- Name: Donald Simpson BELL
- D.O.B: 3rd December, 1890
- D.O.A: 5th July, 1916
- D.O.D: 10th July, 1916
- Award: Victoria Cross
- Occupation at time of action: Temporary Second Lieutenant, 9th Battalion Alexandra, Princess of Wales’s Own (The Yorkshire Regiment), 69th Brigade, 23rd Division
La Boisselle, France 3-5 July 1916
3-5 July 1916
The Somme, France 1-2 July 1916
La Boisselle lies on the Bapaume Road about two miles north-east of Albert. On 1 July, the first day of the Battle of the Somme, the attack there on the German line by the 34th Division failed to make headway and the 19th Division was brought up. On 2 July the 58th Brigade established itself south of La Boisselle and the 57th Brigade was ordered to continue the assault. The brigade attacked at 3.15am on the 3rd but the capture of the village was not completed before the end of 4 July and fierce fighting continued the following day, when the 23rd Division’s objective was Horseshoe Trench, on high ground between La Boisselle and Mametz to the south-east, just beyond Fricourt. Despite heavy casualties progress was made and Horseshoe Trench was taken. It was here that T/Lieutenant T O L Wilkinson, 7th Battalion The Loyal North Lancashire Regiment, and Temporary Second Lieutenant D S Bell, 9th Battalion The Yorkshire Regiment, distinguished themselves. Corporal Colwill and Private Batey, who assisted Bell, were each awarded the DCM. In the fighting on the 3rd Temporary Lieutenant Colonel A P Carton de Wiart, commanding 8th Battalion The Gloucestershire Regiment, had taken charge of 8th Battalion The North Staffordshire Regiment, 10th Battalion The Worcestershire Regiment and 10th Battalion The Warwickshire Regiment, when their commanders became casualties. It was due to his courage and determination under heavy fire that the British managed to maintain their positions. In the course of that day Lt W Jennings, 10th Battalion The Worcestershire Regiment, was wounded in the leg. Private T G Turrall dragged him to a shell-hole and used part of an entrenching tool as a splint. He had to fight off German attacks and at one point, during a German counter-attack, feign death. Turrall remained with Jennings for three hours and finally brought him back to British lines. Jennings died a few hours later.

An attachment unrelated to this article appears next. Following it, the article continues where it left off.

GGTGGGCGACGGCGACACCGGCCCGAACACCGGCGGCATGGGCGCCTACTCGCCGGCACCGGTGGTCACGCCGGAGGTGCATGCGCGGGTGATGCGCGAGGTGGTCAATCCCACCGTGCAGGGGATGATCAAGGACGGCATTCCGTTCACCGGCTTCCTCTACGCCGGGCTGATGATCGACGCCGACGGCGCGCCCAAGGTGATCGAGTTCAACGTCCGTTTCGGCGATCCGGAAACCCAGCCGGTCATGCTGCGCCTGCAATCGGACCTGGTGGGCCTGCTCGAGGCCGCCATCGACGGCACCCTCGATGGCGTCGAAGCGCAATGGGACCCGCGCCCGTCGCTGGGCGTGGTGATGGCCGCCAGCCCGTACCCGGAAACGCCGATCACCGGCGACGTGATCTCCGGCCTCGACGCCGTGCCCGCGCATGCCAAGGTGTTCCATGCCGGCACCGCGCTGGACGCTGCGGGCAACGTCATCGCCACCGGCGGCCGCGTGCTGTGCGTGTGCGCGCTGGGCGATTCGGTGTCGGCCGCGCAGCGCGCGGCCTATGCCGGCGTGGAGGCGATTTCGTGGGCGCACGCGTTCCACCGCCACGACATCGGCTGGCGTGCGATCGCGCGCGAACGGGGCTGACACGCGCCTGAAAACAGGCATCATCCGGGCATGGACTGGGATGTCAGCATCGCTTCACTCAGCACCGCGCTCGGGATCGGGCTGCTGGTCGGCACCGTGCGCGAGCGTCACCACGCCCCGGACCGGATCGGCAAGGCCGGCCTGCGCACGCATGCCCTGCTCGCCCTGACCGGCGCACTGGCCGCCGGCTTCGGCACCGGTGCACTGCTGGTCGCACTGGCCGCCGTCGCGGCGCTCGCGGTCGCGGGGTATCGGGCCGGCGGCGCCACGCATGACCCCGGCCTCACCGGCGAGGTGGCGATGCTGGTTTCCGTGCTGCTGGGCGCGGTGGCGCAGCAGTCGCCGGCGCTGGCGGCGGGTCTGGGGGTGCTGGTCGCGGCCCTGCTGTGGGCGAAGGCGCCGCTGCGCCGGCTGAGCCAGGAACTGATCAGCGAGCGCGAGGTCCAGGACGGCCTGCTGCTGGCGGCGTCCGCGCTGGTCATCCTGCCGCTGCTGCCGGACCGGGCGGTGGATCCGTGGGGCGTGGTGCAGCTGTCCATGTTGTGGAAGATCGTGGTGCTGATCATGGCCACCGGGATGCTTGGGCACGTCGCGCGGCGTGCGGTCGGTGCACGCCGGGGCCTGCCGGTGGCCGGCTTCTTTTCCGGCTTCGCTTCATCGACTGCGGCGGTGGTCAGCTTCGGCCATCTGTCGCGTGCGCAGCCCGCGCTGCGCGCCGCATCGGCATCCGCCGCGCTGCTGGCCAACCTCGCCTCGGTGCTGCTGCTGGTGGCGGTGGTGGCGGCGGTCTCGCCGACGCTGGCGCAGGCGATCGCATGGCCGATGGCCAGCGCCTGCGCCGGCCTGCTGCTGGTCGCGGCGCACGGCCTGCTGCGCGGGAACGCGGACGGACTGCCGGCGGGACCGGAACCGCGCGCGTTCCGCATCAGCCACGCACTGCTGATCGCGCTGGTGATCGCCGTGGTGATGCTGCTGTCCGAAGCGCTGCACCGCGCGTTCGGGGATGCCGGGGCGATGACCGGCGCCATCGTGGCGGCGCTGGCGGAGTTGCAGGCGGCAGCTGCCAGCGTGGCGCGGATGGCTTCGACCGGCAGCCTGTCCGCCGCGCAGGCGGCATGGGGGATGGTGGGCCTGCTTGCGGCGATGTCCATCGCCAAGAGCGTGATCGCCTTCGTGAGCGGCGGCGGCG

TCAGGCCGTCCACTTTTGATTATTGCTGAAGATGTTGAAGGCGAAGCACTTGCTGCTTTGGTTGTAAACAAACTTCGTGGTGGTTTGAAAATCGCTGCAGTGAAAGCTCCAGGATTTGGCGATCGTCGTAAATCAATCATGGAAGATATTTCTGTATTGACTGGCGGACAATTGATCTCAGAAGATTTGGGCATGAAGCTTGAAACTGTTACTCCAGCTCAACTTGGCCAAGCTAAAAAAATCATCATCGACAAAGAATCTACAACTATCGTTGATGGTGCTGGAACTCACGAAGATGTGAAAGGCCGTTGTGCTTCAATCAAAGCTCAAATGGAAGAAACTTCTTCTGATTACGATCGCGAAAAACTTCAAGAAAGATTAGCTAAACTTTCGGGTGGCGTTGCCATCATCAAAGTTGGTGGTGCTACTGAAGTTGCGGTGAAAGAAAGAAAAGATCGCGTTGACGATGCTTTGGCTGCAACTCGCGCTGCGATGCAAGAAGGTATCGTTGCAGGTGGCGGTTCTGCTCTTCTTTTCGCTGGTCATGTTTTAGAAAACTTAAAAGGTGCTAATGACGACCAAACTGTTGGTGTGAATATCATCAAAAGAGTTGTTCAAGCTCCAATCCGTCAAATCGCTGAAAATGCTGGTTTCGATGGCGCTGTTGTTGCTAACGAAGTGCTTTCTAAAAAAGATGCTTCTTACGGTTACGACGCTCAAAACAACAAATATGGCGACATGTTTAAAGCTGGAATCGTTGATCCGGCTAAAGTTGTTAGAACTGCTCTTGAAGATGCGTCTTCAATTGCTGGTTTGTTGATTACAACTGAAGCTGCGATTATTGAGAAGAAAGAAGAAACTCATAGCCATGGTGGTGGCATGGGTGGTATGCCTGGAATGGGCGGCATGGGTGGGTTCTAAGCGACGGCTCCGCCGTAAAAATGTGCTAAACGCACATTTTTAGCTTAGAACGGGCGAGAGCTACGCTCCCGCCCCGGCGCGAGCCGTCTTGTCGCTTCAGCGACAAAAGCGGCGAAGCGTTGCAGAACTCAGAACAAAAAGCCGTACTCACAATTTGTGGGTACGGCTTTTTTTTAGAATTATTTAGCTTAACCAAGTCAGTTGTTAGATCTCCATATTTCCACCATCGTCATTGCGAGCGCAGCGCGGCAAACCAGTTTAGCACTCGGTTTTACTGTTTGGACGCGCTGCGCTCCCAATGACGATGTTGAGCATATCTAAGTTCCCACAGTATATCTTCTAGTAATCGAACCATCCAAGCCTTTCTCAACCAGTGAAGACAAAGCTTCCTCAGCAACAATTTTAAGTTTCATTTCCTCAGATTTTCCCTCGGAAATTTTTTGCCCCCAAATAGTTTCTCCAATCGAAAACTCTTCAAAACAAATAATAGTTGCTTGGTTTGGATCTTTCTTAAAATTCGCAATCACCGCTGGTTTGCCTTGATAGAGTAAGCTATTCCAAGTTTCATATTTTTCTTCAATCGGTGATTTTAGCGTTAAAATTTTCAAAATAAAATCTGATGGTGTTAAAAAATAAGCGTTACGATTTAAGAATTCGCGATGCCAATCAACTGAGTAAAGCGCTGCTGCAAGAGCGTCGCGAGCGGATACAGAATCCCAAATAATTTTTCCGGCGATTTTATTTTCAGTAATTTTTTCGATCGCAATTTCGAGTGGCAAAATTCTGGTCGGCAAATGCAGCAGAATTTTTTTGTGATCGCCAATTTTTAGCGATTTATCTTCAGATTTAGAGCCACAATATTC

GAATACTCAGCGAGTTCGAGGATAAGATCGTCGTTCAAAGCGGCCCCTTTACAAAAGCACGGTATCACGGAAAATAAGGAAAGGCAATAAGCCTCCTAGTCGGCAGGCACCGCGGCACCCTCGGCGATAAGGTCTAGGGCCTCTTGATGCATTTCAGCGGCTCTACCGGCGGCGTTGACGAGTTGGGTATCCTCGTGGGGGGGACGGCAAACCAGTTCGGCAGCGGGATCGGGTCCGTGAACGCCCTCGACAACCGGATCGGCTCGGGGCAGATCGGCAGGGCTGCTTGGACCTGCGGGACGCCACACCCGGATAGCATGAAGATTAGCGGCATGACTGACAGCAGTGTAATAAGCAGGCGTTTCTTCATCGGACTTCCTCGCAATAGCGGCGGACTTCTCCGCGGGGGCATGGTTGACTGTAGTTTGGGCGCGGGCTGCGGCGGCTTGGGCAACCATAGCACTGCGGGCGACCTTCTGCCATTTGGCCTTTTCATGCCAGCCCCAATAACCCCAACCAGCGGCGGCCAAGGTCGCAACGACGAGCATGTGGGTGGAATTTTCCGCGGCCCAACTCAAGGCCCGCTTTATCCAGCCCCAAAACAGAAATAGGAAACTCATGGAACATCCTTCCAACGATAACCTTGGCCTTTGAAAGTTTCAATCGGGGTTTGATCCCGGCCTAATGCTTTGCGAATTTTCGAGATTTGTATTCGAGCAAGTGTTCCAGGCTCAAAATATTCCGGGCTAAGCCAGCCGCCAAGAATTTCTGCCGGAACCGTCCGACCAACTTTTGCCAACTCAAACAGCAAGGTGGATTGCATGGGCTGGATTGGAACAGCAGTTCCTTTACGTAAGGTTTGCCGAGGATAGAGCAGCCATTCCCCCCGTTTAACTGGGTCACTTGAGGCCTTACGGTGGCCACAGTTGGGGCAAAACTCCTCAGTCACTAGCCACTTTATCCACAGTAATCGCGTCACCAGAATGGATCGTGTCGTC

For most conspicuous bravery. During an attack a very heavy enfilade fire was opened on the attacking company by a hostile machine gun. 2nd Lt. Bell immediately, and on his own initiative, crept up a communication trench and then, followed by Corpl. Colwill and Pte. Batey, rushed across the open under very heavy fire and attacked the machine gun, shooting the firer with his revolver, and destroying gun and personnel with bombs. This very brave act saved many lives and ensured the success of the attack. Five days later this gallant officer lost his life performing a very similar act of bravery.